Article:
Two babies who died shortly after being born in Sydney hospitals did so as a result of natural causes, a coroner has found, making no reference to a pain-relief drug given to both mothers while in labour.
In the Glebe Coroners Court on Friday, Deputy State Coroner Derek Lee jointly delivered his findings into the 2014 deaths of Manusiu Amone at Fairfield Hospital and Jasmine Chiang at Bankstown-Lidcombe Hospital due to "some commonality of issues" between their March inquests.
The mothers of both babies were given Pethidine, a drug used for short-term pain relief, including during labour.
At his daughter's inquest, Manusiu's father Sam Amone said he and his wife Sharon were alone in the hospital ward when their little girl was born in November 2014 with the umbilical cord wrapped around her neck.
Mr Amone told the court he had frantically called for help and pressed the emergency button when she stopped breathing in his arms but got no answer.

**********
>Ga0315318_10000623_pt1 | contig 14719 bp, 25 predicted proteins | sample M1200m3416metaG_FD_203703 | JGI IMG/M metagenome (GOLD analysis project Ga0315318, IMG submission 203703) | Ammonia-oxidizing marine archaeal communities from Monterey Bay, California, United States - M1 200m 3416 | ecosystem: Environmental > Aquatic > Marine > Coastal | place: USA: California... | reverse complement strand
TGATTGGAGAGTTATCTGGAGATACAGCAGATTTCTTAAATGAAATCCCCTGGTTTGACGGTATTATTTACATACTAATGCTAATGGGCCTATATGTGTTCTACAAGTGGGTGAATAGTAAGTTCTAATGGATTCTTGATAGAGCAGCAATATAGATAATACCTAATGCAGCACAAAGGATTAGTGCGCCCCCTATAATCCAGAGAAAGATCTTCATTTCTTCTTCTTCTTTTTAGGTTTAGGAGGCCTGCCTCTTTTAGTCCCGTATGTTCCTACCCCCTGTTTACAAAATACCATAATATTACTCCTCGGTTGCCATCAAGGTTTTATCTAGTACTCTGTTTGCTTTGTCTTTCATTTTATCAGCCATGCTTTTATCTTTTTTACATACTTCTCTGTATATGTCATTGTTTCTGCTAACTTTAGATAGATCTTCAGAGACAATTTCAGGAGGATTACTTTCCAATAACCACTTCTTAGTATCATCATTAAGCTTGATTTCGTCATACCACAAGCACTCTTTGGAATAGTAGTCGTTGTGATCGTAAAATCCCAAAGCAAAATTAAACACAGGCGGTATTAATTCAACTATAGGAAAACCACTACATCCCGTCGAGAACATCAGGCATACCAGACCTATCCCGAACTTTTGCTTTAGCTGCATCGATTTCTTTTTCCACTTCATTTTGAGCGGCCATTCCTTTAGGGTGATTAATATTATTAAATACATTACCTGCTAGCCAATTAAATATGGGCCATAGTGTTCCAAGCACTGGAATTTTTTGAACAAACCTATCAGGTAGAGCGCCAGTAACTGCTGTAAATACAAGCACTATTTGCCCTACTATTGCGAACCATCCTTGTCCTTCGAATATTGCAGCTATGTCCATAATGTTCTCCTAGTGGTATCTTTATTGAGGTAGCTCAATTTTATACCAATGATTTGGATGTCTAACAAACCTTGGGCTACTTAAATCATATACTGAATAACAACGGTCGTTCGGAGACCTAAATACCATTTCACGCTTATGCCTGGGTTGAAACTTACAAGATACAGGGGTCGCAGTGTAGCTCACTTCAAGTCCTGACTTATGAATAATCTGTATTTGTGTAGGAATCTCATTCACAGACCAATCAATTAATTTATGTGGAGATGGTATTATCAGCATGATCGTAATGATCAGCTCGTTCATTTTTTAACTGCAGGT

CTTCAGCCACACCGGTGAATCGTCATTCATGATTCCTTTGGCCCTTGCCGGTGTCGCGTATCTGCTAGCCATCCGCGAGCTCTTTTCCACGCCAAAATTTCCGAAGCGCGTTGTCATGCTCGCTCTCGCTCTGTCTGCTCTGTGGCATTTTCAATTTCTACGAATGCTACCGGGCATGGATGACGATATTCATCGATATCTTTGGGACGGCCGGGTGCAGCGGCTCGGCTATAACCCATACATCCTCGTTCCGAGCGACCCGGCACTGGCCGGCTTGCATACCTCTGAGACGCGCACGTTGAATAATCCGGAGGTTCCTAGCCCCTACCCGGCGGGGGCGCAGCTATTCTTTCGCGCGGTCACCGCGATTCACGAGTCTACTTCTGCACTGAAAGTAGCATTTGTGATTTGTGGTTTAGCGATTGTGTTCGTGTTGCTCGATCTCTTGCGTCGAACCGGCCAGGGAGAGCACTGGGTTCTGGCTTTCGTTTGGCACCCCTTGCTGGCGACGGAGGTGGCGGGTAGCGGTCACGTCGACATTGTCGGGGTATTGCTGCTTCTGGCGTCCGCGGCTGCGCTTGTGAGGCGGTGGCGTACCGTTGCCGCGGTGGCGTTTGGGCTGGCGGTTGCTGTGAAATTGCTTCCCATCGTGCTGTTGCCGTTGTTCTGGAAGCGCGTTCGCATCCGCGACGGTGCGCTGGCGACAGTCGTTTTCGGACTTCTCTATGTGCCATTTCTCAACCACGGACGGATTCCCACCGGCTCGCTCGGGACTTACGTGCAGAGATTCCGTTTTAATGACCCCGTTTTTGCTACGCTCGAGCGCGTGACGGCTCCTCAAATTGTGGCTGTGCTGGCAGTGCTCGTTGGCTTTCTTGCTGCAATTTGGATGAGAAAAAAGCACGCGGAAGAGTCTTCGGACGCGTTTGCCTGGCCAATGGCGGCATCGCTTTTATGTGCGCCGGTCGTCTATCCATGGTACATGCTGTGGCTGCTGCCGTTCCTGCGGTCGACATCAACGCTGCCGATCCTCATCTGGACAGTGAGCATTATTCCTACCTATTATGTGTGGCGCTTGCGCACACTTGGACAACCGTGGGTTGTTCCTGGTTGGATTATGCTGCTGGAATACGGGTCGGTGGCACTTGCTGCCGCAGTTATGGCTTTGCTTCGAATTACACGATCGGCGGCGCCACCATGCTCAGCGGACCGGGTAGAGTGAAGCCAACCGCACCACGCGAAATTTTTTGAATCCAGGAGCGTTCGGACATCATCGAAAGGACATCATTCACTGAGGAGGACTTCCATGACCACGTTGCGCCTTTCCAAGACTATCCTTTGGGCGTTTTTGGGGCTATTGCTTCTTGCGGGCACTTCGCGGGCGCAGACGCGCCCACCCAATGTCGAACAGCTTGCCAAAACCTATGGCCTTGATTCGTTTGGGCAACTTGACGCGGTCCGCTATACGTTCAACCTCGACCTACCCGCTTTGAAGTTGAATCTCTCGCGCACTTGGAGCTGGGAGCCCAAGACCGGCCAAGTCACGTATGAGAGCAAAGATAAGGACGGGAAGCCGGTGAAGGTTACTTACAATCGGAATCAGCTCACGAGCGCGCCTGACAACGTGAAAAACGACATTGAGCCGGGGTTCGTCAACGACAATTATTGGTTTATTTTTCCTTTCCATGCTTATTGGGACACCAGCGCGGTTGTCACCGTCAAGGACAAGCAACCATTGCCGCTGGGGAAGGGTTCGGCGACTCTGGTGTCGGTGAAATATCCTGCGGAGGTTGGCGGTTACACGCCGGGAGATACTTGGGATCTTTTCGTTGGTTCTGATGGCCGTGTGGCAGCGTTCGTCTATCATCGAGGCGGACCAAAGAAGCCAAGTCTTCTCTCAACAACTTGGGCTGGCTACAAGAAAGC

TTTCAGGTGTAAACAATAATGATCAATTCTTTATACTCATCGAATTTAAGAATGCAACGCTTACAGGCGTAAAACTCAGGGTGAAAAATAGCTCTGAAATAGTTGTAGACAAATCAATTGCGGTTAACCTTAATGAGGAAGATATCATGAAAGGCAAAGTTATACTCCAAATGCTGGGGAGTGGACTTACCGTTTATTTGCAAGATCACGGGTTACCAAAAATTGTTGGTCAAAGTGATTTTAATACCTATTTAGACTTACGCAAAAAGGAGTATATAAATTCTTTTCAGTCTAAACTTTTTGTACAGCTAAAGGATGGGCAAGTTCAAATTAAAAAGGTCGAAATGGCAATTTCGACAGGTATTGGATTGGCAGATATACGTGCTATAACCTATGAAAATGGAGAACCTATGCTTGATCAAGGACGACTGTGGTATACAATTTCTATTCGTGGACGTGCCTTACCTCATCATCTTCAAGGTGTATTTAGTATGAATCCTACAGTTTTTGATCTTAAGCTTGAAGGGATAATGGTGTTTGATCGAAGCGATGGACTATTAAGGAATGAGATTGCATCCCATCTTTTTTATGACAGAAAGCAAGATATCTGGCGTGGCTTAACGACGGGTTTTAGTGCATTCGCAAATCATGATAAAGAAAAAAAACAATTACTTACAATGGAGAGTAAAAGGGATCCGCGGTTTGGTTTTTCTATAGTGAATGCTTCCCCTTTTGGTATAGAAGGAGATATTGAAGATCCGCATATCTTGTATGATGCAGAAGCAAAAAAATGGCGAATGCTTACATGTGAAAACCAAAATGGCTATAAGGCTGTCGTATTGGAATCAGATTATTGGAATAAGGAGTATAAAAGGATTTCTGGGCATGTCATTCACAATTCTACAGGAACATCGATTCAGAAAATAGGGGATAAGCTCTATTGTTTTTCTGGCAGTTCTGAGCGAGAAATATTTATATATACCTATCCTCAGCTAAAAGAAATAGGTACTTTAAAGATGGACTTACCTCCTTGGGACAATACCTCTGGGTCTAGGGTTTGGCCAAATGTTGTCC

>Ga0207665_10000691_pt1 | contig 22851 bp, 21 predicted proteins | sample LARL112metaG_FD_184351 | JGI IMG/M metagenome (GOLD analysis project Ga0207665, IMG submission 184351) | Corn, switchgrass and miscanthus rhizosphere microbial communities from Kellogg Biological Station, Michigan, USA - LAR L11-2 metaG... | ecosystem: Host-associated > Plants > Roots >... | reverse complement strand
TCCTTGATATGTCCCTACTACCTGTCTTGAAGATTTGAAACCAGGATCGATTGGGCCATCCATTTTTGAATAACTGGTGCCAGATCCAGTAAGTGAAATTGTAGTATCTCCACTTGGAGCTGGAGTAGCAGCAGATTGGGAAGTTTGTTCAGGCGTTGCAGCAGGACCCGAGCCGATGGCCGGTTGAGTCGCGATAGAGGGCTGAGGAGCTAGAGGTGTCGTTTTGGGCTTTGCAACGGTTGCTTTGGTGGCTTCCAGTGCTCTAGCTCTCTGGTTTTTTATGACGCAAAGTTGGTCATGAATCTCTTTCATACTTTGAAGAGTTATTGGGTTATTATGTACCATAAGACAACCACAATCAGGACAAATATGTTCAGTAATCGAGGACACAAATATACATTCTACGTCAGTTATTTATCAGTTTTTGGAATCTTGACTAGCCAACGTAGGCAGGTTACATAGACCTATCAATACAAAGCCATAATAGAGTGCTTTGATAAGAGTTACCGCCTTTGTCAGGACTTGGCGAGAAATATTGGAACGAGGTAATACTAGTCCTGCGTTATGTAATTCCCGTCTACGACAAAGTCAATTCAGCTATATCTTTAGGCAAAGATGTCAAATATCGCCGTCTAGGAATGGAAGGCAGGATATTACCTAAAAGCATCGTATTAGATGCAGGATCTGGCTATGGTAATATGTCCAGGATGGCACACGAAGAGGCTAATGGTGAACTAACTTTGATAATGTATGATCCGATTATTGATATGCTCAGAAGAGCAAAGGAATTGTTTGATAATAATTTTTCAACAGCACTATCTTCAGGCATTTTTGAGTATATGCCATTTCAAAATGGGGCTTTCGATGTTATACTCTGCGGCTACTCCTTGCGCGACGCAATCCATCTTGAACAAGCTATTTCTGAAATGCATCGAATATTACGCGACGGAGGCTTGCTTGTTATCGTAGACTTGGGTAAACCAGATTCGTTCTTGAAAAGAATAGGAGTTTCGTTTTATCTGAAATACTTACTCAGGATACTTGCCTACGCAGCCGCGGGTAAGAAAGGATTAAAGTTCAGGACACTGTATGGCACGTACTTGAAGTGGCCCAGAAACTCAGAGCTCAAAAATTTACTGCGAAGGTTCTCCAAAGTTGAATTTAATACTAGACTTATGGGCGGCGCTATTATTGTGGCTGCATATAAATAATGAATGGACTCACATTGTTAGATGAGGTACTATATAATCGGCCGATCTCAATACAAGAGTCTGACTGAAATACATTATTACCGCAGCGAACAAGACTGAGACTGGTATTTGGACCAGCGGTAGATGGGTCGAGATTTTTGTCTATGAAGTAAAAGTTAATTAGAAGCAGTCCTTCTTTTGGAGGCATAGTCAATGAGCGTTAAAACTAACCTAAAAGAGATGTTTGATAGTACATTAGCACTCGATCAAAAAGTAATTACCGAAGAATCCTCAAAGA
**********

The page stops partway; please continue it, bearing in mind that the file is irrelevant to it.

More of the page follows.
Shortly before the baby was born, Ms Amone was given a 150-milligram dose of Pethidine.
In her autopsy report, Dr Isabel Brouwer proposed Manusiu's death was "most likely due to the toxic effects" of the drug.
But on Friday, Mr Lee found Manusiu's cause of death was a lack of oxygen to the brain, secondary to sudden breathing difficulties.
Jasmine, the firstborn of Nathalie and Simon Chiang, also died from oxygen deficiency about seven hours after her trouble-free delivery in April 2014, which was "probably" complicated by lung bleeding, he found.
Ms Chiang was given 100 milligrams of Pethidine for relief when she became distressed by her contractions.
Mr Lee concluded both babies died from natural causes.
Neither families were in court on Friday.
In both cases, the coroner recommended the NSW health minister consider introducing a policy requiring post-mortem examinations of reportable neonatal deaths to be performed jointly by a forensic pathologist and a perinatal and pediatric anatomical pathologist in a forensic facility.